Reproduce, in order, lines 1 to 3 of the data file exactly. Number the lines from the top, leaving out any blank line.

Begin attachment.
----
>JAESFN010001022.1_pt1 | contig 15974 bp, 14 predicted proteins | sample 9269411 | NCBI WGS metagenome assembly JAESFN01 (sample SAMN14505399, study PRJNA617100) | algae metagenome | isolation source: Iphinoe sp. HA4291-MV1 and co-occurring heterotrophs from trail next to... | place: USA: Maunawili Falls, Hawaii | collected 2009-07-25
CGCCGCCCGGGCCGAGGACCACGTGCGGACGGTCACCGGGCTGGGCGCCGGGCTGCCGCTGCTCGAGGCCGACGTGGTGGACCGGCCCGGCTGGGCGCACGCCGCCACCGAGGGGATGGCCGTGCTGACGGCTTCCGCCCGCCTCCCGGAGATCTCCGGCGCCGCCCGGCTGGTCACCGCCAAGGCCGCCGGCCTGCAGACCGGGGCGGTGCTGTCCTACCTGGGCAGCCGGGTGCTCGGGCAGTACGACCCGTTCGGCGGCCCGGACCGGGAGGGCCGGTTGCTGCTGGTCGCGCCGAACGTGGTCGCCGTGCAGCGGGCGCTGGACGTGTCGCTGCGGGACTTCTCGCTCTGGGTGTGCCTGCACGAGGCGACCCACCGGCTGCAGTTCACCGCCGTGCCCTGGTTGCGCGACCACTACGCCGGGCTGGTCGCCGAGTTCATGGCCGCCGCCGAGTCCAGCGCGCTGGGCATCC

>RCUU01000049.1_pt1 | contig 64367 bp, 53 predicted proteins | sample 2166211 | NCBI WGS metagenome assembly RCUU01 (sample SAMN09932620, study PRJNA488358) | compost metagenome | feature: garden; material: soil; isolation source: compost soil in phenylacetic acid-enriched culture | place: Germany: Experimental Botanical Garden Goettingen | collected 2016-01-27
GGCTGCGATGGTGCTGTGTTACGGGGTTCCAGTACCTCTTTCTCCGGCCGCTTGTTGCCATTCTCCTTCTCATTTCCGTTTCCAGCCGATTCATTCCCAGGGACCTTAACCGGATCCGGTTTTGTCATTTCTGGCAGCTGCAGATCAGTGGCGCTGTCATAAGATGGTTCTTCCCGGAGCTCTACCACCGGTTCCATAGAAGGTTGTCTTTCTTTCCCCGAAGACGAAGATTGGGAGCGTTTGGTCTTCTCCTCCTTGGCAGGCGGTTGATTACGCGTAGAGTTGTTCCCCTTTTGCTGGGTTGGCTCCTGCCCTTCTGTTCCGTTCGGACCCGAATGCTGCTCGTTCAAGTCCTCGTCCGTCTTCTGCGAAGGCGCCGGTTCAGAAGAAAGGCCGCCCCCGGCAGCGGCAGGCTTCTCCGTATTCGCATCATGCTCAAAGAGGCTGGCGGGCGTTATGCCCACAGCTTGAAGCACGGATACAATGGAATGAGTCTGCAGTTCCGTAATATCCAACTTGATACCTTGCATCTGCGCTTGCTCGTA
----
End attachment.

>JAESFN010001022.1_pt1 | contig 15974 bp, 14 predicted proteins | sample 9269411 | NCBI WGS metagenome assembly JAESFN01 (sample SAMN14505399, study PRJNA617100) | algae metagenome | isolation source: Iphinoe sp. HA4291-MV1 and co-occurring heterotrophs from trail next to... | place: USA: Maunawili Falls, Hawaii | collected 2009-07-25
CGCCGCCCGGGCCGAGGACCACGTGCGGACGGTCACCGGGCTGGGCGCCGGGCTGCCGCTGCTCGAGGCCGACGTGGTGGACCGGCCCGGCTGGGCGCACGCCGCCACCGAGGGGATGGCCGTGCTGACGGCTTCCGCCCGCCTCCCGGAGATCTCCGGCGCCGCCCGGCTGGTCACCGCCAAGGCCGCCGGCCTGCAGACCGGGGCGGTGCTGTCCTACCTGGGCAGCCGGGTGCTCGGGCAGTACGACCCGTTCGGCGGCCCGGACCGGGAGGGCCGGTTGCTGCTGGTCGCGCCGAACGTGGTCGCCGTGCAGCGGGCGCTGGACGTGTCGCTGCGGGACTTCTCGCTCTGGGTGTGCCTGCACGAGGCGACCCACCGGCTGCAGTTCACCGCCGTGCCCTGGTTGCGCGACCACTACGCCGGGCTGGTCGCCGAGTTCATGGCCGCCGCCGAGTCCAGCGCGCTGGGCATCC

>RCUU01000049.1_pt1 | contig 64367 bp, 53 predicted proteins | sample 2166211 | NCBI WGS metagenome assembly RCUU01 (sample SAMN09932620, study PRJNA488358) | compost metagenome | feature: garden; material: soil; isolation source: compost soil in phenylacetic acid-enriched culture | place: Germany: Experimental Botanical Garden Goettingen | collected 2016-01-27